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I Admit It: Sometimes I’m Wrong

My daughter has a finicky palate, downright picky if you want to know the truth. Oh, she covers all the food groups, but each meal sits in plain, depressing piles on her plate. In my gut I know things will eventually be all right. I also know our battles are just that, battles.

Left free to graze in the open spaces of someone else’s pantry, she’s a bit less stubborn. I’ve stolen glances from the corner of my eye as she nibbled a hard-boiled egg at a Brownie troop meeting. “Are they eating hard-boiled eggs?” I asked another mom in bewilderment. I swore my eyes deceived me. Another time she held sushi to her lips while I waited for pigs with wings to burst into the room and buzz around our heads.

If you ask my opinion about my daughter’s menu selections, I will often tell you, “She won’t eat that” because I know she’ll scrunch up her nose, supersize her frown, and turn her head in disgust like a disapproving toddler. But I’ll tell you to try her anyway, just in case. Sometimes, though rarely, I’m flabbergasted when my daughter eats a plateful of rice at a friend’s house just because she wanted to have dinner there.

Sometimes I only think I know my kids.

I’ve dreaded soccer games because I didn’t want to see my kid skipping and hopping all over the field only to be surprised with a goal. I’ve skimmed math homework and felt my stomach sink with the weight of a concrete pill only to have my daughter’s mental math work five times more quickly than my own. I’ve taken chances on clothes for my kids that I didn’t think they’d wear once I cut the tags off. Now I can’t get those same clothes off them long enough for a spin in the wash.

Sometimes it feels good to be wrong.

My son wanted to try out for Elementary Battle of the Books this year. The team reads twelve assigned books and then competes in a Jeopardy-like competition against other schools. When he expressed his interest, I was doubtful and, to be honest, not very supportive. He likes to pick his own fantasy-based books. Some of the books on this list deal with real-life issues, not wizards and hobbits. Some of the main characters are girls for Pete’s sake. And he struggles with reading comprehension. Against the group of kids competing for a team spot, I wasn’t sure he could do it.

Book after book, my son fussed and complained. He didn’t like it. It was boring after the first chapter. “Give it time,” I said. “You have to get into the story.” The next thing I knew, he couldn’t put the book down and he proclaimed it the best book ever, even some with girls as the stars.

My son talked about quitting, but after reading five books he had dedicated so much time. He couldn’t walk away. He wanted to see whether he made the team. I was proud of him for making the effort. I saw such transformation: He went from a boy who would only read fantasy to a boy who could appreciate a good story, who no longer judged a book by its cover.

He made the team.

Just when I think I know my kids, they prove how much they change and grow every day. So being wrong sometimes feels like a victory. And it feels good to admit it.

summer reading

Some of my son’s summer reading selections. Will a battle of the books change that?

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What Do I Have to Show for a Year as a Mom?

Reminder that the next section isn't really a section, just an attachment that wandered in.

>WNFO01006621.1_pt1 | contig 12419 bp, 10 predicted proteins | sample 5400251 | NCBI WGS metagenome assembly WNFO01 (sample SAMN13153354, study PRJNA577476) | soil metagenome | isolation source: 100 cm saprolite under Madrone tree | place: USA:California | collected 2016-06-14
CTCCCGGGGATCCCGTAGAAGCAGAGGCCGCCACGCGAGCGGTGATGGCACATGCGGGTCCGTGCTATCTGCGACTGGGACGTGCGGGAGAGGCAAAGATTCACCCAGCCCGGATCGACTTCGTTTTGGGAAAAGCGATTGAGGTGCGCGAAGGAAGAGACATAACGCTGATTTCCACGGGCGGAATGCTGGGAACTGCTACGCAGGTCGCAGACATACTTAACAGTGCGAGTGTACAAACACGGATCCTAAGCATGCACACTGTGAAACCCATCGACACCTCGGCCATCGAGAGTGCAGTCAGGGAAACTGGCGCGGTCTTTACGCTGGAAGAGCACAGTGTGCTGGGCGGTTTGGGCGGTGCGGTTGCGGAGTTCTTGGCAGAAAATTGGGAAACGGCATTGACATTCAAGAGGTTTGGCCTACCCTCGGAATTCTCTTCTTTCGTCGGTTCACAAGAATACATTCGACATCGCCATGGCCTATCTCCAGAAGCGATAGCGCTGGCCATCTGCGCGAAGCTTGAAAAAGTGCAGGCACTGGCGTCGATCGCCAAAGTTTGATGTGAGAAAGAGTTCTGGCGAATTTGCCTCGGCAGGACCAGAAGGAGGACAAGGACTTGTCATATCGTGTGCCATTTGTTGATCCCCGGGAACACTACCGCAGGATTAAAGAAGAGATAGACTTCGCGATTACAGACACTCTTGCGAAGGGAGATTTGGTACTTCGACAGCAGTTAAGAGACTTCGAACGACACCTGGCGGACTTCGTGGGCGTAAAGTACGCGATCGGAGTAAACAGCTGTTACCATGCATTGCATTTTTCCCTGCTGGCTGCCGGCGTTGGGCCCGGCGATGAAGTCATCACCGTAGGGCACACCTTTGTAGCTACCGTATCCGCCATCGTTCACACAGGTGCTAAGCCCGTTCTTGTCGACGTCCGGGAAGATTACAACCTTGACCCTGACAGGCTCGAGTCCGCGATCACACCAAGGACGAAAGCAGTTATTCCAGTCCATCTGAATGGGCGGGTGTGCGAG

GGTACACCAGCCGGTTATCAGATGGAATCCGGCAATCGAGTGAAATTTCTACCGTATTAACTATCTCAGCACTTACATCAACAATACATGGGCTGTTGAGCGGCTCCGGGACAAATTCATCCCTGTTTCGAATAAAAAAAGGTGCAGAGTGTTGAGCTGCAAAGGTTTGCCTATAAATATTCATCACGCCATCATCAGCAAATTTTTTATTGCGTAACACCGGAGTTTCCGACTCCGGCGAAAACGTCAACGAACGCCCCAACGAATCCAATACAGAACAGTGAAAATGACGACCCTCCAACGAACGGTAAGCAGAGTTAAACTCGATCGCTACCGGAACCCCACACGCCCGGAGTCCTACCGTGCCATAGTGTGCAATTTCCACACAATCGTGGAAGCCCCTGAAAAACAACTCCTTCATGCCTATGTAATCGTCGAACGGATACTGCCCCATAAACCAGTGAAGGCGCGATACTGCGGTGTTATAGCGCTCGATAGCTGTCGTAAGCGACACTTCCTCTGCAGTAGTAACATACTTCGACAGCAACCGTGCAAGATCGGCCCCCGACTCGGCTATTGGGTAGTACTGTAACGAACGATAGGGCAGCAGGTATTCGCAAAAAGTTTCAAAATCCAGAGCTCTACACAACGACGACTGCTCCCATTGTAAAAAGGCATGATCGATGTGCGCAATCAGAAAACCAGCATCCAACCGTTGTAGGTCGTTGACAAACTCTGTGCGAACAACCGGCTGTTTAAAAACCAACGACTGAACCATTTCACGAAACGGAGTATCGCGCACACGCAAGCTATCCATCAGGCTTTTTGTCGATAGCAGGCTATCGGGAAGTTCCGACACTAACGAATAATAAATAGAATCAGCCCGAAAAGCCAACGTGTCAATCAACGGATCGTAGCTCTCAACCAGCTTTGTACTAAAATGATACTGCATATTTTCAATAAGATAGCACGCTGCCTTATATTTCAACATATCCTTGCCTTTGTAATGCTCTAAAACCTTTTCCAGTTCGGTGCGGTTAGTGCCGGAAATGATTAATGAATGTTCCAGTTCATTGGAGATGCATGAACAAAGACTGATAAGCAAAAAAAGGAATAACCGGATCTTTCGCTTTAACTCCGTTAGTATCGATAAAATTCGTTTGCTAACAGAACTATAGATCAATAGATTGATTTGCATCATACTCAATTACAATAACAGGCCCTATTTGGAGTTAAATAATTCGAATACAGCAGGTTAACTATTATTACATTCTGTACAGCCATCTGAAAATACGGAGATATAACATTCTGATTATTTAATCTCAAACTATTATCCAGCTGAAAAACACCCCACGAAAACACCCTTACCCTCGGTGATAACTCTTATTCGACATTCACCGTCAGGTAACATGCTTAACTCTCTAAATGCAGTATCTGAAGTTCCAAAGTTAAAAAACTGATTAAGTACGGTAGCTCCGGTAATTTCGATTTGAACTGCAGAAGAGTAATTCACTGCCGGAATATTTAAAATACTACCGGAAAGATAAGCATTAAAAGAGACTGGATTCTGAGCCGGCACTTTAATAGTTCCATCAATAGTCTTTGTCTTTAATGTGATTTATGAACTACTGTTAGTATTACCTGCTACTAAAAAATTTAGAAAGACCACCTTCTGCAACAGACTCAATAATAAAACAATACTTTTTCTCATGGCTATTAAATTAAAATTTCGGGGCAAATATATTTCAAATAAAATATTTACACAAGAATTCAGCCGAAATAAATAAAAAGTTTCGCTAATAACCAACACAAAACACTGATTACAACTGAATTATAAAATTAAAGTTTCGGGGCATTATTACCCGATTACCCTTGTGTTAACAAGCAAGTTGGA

My husband decided to begin the New Year by watching a slideshow of the past year so the kids could see what they’ve accomplished, where they’ve been, how they’ve grown.

The year’s opportunities, adventures, and stories did not disappoint: beach trips, a 40th birthday, the Atlanta aquarium, zoos, camping, Hershey Park, the Amish countryside, horseback riding.

stingray

The Atlanta Aquarium

The scariest moment? On a bike trip, I watched my speeding son fly over his handlebars. Motherly instinct set in, the one that told me not to panic, to not gag when I saw a bloody mess under his shirt, to be strong when the bandage later became one with his scab.

Our year was filled with many small moments and firsts that added up to big things for our young kids: a better basketball season, an overnight trip without us parents, new glasses, lost teeth, spelling bee success, slumber parties, acing spelling tests.

As I watched a year of their young lives flicker by—baby faces transform even more into those of kids masking bigger problems, deeper emotions—I saw glimpses into unknown futures that I dreamed of when my children were nothing more than strange movements in my round belly.

But for all of the joys, victories, and triumphs of the year, I also saw something missing. Me. As my kids get older and do things on their own merit, how does a mother measure up? Most days, I’m the cheerleader, the coach, the teacher, the pusher, but my kids do all the work. From year to year, what is there to show for what I’ve done? When you’re a stay-at-home mom, the loads of laundry, clean toilets, nightly meals, and clean sheets don’t make the cut into the year’s highlights. After-school meltdowns, sex talks, and the truth about Santa don’t quite have heartwarming memories to fill slideshows.

Sure, pictures of the birthday table show off my confetti sandwich cookies. The Lord of the Rings Halloween costume my husband and I made for my son—that I swore he wouldn’t wear at the last minute—did meet his expectations. Of course, I had to make Gimli’s beard twice.

But as a person, I don’t have much to show from 2012. Some pay stubs from freelance work. A house where the cleanliness ebbs and flows like the tide on any given day. Stacks of magazines still wait to be riffled through, just like last January when I swore I’d get to them. I’ve added new recipes to our repertoire, but they haven’t made mealtimes any smoother or the family any more agreeable.magstack

It’s hard as a parent sometimes to not have a team to make or a test grade to show your worth. I get no job performance reviews each year, and the feedback I do get often comes in shouts of anger followed by a slammed door. When my kids hurt and come to me, they still hurt when the crying is over but maybe a little less. I can’t solve my kids’ problems the way I could solve a client’s. If I make a suggestion, it’s the sure route not taken. The fine line between manipulation and real pain is hard for me to gauge sometimes, so I dangerously let myself get pulled across it. Many days, I don’t know where I stand in my parenting job but I know at the end of the day, I just want a drink or a chocolate or to climb into bed and hide hoping I’ll get it right tomorrow.

I guess as a parent you trudge along from year to year and never really know how you’re doing, but you do it anyway. As a mom, I never quite know where mothering ends and I begin. In time, I guess we’ve become the same person.

The only thing I am certain of is that mothering is somehow the most rewarding job I’ve ever had. Maybe it’s not measured in time. One hug or smile, one simple moment makes being the mom behind it all worth it.